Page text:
NASHVILLE — Dr. Ricardo Vasquez of the Vascular Center and Vein Clinic in Bloomington has teamed up with Wave Therapeutics, a division of woman-owned Bussert Medical, Inc. out of Nashville, Ind., to tackle the deadly and costly problem of bed sores – a medical challenge that strikes patients needing long-term care and creates tremendous liability for facilities that provide that care.
Vasquez, a vascular surgeon, has joined the company as the start-up’s chief medical officer, and will become a 15-percent equity-share partner in the business.
To date, Wave Therapeutics has received $500,000 from investors to further develop the dual-technology, break-through device that’s expected to far outperform the current best-in-class product on the market – which retails at more than $4,000.
“Wave Therapeutics has developed a real solution that has previously eluded the healthcare community,” said Vasquez. “By providing the best-in-class solution at a price point that is substantially less than competitive products, we expect to deliver significantly better outcomes to patients while also improving the bottom line for our nation’s healthcare providers. ”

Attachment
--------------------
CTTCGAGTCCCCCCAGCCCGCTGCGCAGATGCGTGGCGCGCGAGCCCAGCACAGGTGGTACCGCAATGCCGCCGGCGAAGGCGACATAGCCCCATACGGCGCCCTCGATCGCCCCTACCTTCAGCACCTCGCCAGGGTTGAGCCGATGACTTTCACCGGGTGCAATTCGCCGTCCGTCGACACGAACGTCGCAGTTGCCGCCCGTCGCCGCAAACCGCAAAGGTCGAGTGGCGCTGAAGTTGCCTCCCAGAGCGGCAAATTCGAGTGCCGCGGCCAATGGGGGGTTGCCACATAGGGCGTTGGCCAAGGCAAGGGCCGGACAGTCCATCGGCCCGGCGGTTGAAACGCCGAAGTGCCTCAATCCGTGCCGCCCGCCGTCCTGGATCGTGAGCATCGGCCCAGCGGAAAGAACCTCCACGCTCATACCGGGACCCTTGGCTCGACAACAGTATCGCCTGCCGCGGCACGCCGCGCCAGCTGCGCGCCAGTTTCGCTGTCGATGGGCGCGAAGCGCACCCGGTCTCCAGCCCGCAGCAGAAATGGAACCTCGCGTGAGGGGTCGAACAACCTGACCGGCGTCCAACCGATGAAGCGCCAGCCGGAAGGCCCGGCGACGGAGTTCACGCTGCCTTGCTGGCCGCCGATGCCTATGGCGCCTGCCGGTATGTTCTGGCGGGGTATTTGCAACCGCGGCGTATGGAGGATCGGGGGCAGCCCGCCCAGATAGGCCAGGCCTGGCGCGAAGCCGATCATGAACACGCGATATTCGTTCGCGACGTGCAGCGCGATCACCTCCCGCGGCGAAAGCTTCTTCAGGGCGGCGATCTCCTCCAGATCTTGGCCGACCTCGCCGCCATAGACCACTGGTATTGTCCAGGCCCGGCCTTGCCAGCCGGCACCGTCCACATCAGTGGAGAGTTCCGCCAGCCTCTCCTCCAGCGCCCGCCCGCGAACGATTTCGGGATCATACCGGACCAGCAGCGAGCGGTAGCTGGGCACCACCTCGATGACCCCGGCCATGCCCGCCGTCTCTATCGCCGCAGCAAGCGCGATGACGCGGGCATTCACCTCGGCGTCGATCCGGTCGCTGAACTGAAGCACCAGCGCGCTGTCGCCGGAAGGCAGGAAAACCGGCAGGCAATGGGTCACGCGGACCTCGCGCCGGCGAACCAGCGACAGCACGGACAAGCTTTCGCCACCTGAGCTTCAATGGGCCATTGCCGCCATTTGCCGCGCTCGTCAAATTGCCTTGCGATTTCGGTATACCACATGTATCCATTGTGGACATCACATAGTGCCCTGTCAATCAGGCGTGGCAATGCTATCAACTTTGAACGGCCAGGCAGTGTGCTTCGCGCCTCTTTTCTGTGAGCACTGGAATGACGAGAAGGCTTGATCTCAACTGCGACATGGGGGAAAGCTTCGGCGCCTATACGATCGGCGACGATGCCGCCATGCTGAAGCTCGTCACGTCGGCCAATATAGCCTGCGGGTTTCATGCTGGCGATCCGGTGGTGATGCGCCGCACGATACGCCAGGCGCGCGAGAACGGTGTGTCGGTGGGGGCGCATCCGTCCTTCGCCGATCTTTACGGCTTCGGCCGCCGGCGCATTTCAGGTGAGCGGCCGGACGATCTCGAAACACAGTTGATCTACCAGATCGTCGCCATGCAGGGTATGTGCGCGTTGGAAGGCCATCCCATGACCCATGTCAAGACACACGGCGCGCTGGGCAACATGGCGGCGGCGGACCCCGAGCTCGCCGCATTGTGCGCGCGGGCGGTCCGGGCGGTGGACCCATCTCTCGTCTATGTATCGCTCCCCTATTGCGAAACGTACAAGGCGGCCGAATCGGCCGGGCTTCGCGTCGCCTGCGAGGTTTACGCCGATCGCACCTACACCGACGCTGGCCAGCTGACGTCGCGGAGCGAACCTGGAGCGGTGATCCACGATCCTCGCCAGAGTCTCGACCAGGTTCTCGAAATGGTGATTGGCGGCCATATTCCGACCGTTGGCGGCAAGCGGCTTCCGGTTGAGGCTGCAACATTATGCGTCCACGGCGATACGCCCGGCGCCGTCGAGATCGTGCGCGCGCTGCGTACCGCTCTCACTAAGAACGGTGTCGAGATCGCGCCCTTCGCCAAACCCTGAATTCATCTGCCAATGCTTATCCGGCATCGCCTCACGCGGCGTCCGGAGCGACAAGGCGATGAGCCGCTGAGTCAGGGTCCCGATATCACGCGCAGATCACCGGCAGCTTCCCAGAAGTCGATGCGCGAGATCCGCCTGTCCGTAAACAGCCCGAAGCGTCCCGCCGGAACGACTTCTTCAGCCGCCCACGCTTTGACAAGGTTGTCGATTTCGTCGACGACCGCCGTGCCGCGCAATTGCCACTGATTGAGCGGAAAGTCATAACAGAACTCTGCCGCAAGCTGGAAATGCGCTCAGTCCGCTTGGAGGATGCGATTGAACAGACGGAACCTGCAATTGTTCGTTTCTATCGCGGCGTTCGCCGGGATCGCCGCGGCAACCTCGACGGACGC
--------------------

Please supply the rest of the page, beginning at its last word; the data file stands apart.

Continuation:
And bringing a better option to the market is of life-or-death urgency, says Jessica Bussert who invented the device and founded Wave Therapeutics after treating a wheel-chair bound military veteran who couldn’t afford an effective solution to prevent pressure ulcers.
“After that experience, I knew I had to do something,” said Bussert, who brings medical, engineering and technology expertise to the venture. “More than 60,000 people die in the United States each year from bed sores, which costs the U.S. healthcare industry more than $10 billion each year.”
Bussert’s invention is patent-pending and has application in the medical, consumer and military markets, and has captured the attention of the U.S. Veterans Health Administration and the U.S. Department of Defense. The VHA has authorized two studies using the technology in VA hospitals across the nation.
Bussert Medical, Inc., has been valued at $3.3 million already – a significant valuation given the device is yet to complete market testing.